The Use of Phone Technology in Outpatient Populations: A Systematic Review



Ana C. Duarte*, Sue A. Thomas
Department of Family and Community Health, University of Maryland School of Nursing, Baltimore, MD 21201, USA


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© Duarte and Thomas; Licensee Bentham Open.

open-access license: This is an open access article licensed under the terms of the Creative Commons Attribution-Non-Commercial 4.0 International Public License (CC BY-NC 4.0) (https://creativecommons.org/licenses/by-nc/4.0/legalcode), which permits unrestricted, non-commercial use, distribution and reproduction in any medium, provided the work is properly cited.

* Address correspondence to this author at the Department of Family and Community Health, University of Maryland School of Nursing, 655 W. Lombard Street, Room 592, Baltimore, MD 21201, USA; Tel: 410-706-3047; Fax: 410-706-0253; E-mail: aduarte@son.umaryland.edu


Abstract

Objective:

A systematic review was conducted to identify the types of phone technology used in the adult outpatient population with a focus on Hispanic patients and psychiatric populations.

Methods:

A search for articles was conducted on the EMBASE, PubMed and PsycINFO databases. Articles reviewed were peer-reviewed, full-text, English language and published through mid-November 2014.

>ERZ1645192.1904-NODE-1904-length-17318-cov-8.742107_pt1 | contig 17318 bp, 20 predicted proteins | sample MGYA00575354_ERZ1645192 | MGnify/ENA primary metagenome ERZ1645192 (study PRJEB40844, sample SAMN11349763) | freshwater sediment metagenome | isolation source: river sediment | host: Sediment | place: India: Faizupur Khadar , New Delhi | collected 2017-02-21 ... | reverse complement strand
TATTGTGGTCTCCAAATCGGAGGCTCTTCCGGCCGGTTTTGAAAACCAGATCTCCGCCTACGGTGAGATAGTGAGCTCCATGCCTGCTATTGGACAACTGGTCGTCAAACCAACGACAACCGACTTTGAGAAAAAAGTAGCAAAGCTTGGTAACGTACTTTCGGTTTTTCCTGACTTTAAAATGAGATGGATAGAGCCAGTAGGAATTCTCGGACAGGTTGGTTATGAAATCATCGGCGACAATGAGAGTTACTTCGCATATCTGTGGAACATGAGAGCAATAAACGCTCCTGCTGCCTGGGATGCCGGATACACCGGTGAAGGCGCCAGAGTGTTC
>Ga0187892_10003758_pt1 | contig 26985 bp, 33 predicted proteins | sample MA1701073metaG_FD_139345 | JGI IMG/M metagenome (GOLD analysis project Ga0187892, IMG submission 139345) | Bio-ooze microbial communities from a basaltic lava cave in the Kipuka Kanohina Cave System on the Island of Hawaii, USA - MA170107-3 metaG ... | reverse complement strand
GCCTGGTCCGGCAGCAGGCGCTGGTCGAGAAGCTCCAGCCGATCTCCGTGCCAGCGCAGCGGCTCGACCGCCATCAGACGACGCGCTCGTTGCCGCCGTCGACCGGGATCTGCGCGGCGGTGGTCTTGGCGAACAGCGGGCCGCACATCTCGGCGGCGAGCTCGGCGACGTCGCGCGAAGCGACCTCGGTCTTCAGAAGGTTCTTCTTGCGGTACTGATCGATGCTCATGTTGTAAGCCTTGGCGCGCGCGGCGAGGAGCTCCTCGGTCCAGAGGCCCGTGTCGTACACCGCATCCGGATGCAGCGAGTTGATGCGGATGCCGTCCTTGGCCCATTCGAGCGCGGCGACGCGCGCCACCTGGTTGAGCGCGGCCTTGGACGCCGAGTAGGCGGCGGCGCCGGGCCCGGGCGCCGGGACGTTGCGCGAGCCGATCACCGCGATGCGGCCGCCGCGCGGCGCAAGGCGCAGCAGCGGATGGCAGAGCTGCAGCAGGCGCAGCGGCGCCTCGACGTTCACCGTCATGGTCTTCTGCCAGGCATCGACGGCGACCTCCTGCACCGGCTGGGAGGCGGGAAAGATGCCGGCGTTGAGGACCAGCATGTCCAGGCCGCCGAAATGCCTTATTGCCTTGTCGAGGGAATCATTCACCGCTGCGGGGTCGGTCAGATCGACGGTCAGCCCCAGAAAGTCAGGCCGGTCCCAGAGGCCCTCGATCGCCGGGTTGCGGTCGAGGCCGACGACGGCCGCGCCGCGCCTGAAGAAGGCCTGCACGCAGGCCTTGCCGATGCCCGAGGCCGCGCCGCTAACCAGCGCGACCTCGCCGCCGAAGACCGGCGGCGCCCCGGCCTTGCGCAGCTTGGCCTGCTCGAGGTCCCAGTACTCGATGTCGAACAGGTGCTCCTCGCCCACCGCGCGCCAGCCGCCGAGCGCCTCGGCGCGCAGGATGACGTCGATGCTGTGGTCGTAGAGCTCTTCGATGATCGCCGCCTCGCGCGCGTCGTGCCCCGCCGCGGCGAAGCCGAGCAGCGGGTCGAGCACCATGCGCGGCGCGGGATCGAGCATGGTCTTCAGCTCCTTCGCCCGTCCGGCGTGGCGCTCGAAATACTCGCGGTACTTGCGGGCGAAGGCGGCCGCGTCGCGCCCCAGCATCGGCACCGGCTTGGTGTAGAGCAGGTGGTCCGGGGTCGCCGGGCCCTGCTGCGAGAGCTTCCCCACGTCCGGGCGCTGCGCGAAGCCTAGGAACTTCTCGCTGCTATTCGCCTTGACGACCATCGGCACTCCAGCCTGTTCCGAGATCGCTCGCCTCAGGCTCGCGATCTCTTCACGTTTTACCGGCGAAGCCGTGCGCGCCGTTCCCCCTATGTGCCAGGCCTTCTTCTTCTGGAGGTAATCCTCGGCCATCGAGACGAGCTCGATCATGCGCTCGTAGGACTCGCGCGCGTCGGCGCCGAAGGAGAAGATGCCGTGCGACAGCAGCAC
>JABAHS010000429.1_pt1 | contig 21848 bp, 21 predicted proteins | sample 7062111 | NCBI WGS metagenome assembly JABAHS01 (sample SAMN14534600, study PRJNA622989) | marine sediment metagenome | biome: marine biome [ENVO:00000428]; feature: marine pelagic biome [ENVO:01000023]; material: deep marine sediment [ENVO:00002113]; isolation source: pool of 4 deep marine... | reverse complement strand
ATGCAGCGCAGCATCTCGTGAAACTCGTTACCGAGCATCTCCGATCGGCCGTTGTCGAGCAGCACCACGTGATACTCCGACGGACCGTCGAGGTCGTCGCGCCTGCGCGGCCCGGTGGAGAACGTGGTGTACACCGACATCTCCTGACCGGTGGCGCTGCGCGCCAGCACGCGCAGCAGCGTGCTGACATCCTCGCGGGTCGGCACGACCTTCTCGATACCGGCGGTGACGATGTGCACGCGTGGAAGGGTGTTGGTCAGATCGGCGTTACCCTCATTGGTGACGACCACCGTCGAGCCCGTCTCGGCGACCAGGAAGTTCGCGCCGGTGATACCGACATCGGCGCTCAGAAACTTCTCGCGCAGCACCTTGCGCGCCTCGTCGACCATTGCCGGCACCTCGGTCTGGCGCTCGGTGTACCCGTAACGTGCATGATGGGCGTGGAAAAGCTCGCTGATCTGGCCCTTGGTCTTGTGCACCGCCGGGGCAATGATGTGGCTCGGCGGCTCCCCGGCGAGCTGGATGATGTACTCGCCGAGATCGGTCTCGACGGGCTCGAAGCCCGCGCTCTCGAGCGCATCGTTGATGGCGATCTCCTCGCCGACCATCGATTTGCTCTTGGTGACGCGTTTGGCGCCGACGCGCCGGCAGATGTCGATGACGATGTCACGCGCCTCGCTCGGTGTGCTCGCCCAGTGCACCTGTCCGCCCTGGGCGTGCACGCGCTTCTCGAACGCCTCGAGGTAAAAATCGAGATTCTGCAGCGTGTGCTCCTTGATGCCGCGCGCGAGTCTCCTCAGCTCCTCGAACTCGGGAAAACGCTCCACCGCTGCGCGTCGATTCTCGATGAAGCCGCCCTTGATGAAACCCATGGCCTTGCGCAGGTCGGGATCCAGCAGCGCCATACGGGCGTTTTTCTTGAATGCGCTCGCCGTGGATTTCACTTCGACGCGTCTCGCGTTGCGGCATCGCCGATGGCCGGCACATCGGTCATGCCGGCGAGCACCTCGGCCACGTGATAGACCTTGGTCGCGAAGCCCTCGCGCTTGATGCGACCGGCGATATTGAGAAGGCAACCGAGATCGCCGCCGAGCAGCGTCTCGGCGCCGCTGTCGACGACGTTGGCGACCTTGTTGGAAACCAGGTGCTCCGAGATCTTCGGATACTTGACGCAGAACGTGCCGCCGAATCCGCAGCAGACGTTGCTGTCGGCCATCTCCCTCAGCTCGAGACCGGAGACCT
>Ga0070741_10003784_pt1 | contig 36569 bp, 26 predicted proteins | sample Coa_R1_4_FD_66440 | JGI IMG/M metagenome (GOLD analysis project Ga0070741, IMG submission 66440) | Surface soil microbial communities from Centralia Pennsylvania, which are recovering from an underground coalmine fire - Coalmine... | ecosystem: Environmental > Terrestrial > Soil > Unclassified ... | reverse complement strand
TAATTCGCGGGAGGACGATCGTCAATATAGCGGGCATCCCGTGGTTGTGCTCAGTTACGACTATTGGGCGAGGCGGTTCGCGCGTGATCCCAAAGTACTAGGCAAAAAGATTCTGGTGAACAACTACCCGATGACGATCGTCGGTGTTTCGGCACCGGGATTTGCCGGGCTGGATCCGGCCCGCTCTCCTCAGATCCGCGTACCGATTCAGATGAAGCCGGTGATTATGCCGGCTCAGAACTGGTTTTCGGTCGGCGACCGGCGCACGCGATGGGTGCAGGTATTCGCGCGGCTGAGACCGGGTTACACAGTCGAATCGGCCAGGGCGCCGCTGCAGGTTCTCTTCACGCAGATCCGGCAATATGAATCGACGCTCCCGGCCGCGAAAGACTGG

Results:

Twenty-one articles were included in this review and grouped according to combinations of phone technology, medical specialty area and population. For all articles, phone technology was defined as telephone, cell, or smart phone. Technology was used in psychiatry with Hispanic population in four articles, in psychiatry with non-Hispanic population in seven articles and in other specialties with Hispanic population in ten articles. Articles were evaluated for quality. Six articles were assessed as strong, eight were moderate and seven were weak in global quality. Interventions included direct communication, text messaging, interactive voice response, camera and smart phone app. Studies with Hispanic populations used more text messaging, while studies in psychiatry favored direct communication. The majority of articles in all groups yielded improvements in health outcomes.

Conclusion:

Few studies have been conducted using phone technology in Hispanic and psychiatric populations. Various phone technologies can be helpful to patients in diverse populations and have demonstrated success in improving a variety of specific and overall healthcare outcomes. Phone technologies are easily adapted to numerous settings and populations and are valuable tools in efforts to increase access to care.

Keywords: Adherence, Hispanic, Patient outcomes, Psychiatry, Self-care management, Technology.